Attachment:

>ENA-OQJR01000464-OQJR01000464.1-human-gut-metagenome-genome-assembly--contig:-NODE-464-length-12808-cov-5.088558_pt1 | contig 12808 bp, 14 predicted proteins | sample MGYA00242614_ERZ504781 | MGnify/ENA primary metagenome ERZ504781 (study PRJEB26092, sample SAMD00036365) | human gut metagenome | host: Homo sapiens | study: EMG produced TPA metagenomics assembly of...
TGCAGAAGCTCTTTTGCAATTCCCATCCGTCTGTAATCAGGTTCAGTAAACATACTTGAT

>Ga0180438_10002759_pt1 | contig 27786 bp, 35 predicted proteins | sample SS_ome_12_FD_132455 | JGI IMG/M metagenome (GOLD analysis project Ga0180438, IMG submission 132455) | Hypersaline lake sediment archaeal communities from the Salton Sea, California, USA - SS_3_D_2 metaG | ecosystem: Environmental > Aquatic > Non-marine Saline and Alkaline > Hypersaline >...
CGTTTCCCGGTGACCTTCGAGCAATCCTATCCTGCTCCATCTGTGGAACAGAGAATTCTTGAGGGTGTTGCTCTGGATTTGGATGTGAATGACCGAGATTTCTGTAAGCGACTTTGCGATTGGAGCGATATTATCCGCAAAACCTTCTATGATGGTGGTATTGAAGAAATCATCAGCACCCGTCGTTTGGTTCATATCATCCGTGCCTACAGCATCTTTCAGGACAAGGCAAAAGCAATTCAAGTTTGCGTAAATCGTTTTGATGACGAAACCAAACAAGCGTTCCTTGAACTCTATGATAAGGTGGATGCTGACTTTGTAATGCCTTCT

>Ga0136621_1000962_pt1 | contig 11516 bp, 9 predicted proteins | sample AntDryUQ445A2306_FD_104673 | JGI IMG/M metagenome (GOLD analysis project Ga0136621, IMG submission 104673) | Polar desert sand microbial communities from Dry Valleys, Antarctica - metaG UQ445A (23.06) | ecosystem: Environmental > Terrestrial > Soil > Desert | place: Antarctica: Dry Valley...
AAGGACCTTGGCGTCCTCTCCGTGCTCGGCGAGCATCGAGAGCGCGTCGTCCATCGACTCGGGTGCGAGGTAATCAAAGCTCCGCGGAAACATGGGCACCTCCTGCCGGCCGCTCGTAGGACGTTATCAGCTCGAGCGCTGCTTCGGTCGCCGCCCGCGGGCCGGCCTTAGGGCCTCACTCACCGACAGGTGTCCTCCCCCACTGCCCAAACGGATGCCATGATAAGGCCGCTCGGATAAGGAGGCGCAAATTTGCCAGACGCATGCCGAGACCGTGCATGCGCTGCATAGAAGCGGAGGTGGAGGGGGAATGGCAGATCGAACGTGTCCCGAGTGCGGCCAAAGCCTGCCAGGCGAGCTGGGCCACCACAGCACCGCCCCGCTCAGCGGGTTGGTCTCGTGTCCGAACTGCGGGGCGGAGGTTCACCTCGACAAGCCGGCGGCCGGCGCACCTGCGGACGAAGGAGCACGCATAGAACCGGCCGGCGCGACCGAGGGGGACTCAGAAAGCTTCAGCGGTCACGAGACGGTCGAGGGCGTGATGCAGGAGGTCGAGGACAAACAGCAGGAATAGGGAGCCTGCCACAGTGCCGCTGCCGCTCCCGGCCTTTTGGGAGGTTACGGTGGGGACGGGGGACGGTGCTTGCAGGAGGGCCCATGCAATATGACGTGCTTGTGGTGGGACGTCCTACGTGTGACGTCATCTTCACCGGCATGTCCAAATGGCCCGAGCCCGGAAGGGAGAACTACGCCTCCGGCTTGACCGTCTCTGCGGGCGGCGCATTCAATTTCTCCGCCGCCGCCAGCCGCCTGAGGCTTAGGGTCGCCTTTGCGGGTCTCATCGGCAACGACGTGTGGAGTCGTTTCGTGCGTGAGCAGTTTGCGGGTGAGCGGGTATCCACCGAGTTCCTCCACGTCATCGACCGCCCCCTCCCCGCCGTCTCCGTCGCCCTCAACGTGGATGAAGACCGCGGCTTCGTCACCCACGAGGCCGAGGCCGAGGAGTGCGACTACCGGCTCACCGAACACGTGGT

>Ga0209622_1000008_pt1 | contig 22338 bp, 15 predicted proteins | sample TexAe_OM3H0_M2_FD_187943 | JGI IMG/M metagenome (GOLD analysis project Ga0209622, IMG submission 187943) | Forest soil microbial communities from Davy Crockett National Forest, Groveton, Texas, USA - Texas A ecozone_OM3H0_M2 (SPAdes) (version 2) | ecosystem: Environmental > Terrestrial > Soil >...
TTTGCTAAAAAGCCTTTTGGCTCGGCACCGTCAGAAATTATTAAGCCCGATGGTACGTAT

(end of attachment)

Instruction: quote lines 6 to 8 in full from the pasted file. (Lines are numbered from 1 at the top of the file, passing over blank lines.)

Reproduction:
AAGGACCTTGGCGTCCTCTCCGTGCTCGGCGAGCATCGAGAGCGCGTCGTCCATCGACTCGGGTGCGAGGTAATCAAAGCTCCGCGGAAACATGGGCACCTCCTGCCGGCCGCTCGTAGGACGTTATCAGCTCGAGCGCTGCTTCGGTCGCCGCCCGCGGGCCGGCCTTAGGGCCTCACTCACCGACAGGTGTCCTCCCCCACTGCCCAAACGGATGCCATGATAAGGCCGCTCGGATAAGGAGGCGCAAATTTGCCAGACGCATGCCGAGACCGTGCATGCGCTGCATAGAAGCGGAGGTGGAGGGGGAATGGCAGATCGAACGTGTCCCGAGTGCGGCCAAAGCCTGCCAGGCGAGCTGGGCCACCACAGCACCGCCCCGCTCAGCGGGTTGGTCTCGTGTCCGAACTGCGGGGCGGAGGTTCACCTCGACAAGCCGGCGGCCGGCGCACCTGCGGACGAAGGAGCACGCATAGAACCGGCCGGCGCGACCGAGGGGGACTCAGAAAGCTTCAGCGGTCACGAGACGGTCGAGGGCGTGATGCAGGAGGTCGAGGACAAACAGCAGGAATAGGGAGCCTGCCACAGTGCCGCTGCCGCTCCCGGCCTTTTGGGAGGTTACGGTGGGGACGGGGGACGGTGCTTGCAGGAGGGCCCATGCAATATGACGTGCTTGTGGTGGGACGTCCTACGTGTGACGTCATCTTCACCGGCATGTCCAAATGGCCCGAGCCCGGAAGGGAGAACTACGCCTCCGGCTTGACCGTCTCTGCGGGCGGCGCATTCAATTTCTCCGCCGCCGCCAGCCGCCTGAGGCTTAGGGTCGCCTTTGCGGGTCTCATCGGCAACGACGTGTGGAGTCGTTTCGTGCGTGAGCAGTTTGCGGGTGAGCGGGTATCCACCGAGTTCCTCCACGTCATCGACCGCCCCCTCCCCGCCGTCTCCGTCGCCCTCAACGTGGATGAAGACCGCGGCTTCGTCACCCACGAGGCCGAGGCCGAGGAGTGCGACTACCGGCTCACCGAACACGTGGT

>Ga0209622_1000008_pt1 | contig 22338 bp, 15 predicted proteins | sample TexAe_OM3H0_M2_FD_187943 | JGI IMG/M metagenome (GOLD analysis project Ga0209622, IMG submission 187943) | Forest soil microbial communities from Davy Crockett National Forest, Groveton, Texas, USA - Texas A ecozone_OM3H0_M2 (SPAdes) (version 2) | ecosystem: Environmental > Terrestrial > Soil >...
TTTGCTAAAAAGCCTTTTGGCTCGGCACCGTCAGAAATTATTAAGCCCGATGGTACGTAT